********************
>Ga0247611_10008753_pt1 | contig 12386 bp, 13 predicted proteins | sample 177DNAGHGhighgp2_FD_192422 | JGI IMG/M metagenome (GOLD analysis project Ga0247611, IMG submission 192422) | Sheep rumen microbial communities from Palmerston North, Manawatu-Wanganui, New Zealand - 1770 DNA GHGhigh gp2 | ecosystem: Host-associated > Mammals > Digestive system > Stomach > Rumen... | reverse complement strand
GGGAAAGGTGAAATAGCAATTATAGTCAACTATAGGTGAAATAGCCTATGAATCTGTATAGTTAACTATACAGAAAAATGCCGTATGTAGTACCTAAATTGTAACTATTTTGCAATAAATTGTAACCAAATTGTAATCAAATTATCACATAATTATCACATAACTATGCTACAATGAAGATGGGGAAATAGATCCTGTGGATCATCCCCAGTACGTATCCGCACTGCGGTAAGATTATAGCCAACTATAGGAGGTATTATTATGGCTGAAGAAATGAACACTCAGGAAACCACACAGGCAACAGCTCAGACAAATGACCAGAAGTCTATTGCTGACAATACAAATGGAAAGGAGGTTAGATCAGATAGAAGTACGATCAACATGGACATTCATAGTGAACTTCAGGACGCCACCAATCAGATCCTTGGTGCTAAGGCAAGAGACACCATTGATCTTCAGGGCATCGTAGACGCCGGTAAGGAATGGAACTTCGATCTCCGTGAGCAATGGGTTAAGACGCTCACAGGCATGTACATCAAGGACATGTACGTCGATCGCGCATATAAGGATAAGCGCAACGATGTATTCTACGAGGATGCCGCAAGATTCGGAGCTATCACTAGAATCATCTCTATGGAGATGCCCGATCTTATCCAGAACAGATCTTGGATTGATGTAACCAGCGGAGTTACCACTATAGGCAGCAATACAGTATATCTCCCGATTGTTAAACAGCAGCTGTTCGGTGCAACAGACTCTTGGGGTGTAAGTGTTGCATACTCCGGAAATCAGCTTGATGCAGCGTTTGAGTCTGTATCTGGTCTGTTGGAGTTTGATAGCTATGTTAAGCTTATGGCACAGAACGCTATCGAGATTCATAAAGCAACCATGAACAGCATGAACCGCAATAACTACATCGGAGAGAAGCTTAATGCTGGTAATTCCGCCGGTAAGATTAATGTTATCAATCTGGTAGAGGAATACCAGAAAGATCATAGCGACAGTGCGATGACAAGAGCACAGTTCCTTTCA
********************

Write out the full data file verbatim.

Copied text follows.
>Ga0247611_10008753_pt1 | contig 12386 bp, 13 predicted proteins | sample 177DNAGHGhighgp2_FD_192422 | JGI IMG/M metagenome (GOLD analysis project Ga0247611, IMG submission 192422) | Sheep rumen microbial communities from Palmerston North, Manawatu-Wanganui, New Zealand - 1770 DNA GHGhigh gp2 | ecosystem: Host-associated > Mammals > Digestive system > Stomach > Rumen... | reverse complement strand
GGGAAAGGTGAAATAGCAATTATAGTCAACTATAGGTGAAATAGCCTATGAATCTGTATAGTTAACTATACAGAAAAATGCCGTATGTAGTACCTAAATTGTAACTATTTTGCAATAAATTGTAACCAAATTGTAATCAAATTATCACATAATTATCACATAACTATGCTACAATGAAGATGGGGAAATAGATCCTGTGGATCATCCCCAGTACGTATCCGCACTGCGGTAAGATTATAGCCAACTATAGGAGGTATTATTATGGCTGAAGAAATGAACACTCAGGAAACCACACAGGCAACAGCTCAGACAAATGACCAGAAGTCTATTGCTGACAATACAAATGGAAAGGAGGTTAGATCAGATAGAAGTACGATCAACATGGACATTCATAGTGAACTTCAGGACGCCACCAATCAGATCCTTGGTGCTAAGGCAAGAGACACCATTGATCTTCAGGGCATCGTAGACGCCGGTAAGGAATGGAACTTCGATCTCCGTGAGCAATGGGTTAAGACGCTCACAGGCATGTACATCAAGGACATGTACGTCGATCGCGCATATAAGGATAAGCGCAACGATGTATTCTACGAGGATGCCGCAAGATTCGGAGCTATCACTAGAATCATCTCTATGGAGATGCCCGATCTTATCCAGAACAGATCTTGGATTGATGTAACCAGCGGAGTTACCACTATAGGCAGCAATACAGTATATCTCCCGATTGTTAAACAGCAGCTGTTCGGTGCAACAGACTCTTGGGGTGTAAGTGTTGCATACTCCGGAAATCAGCTTGATGCAGCGTTTGAGTCTGTATCTGGTCTGTTGGAGTTTGATAGCTATGTTAAGCTTATGGCACAGAACGCTATCGAGATTCATAAAGCAACCATGAACAGCATGAACCGCAATAACTACATCGGAGAGAAGCTTAATGCTGGTAATTCCGCCGGTAAGATTAATGTTATCAATCTGGTAGAGGAATACCAGAAAGATCATAGCGACAGTGCGATGACAAGAGCACAGTTCCTTTCA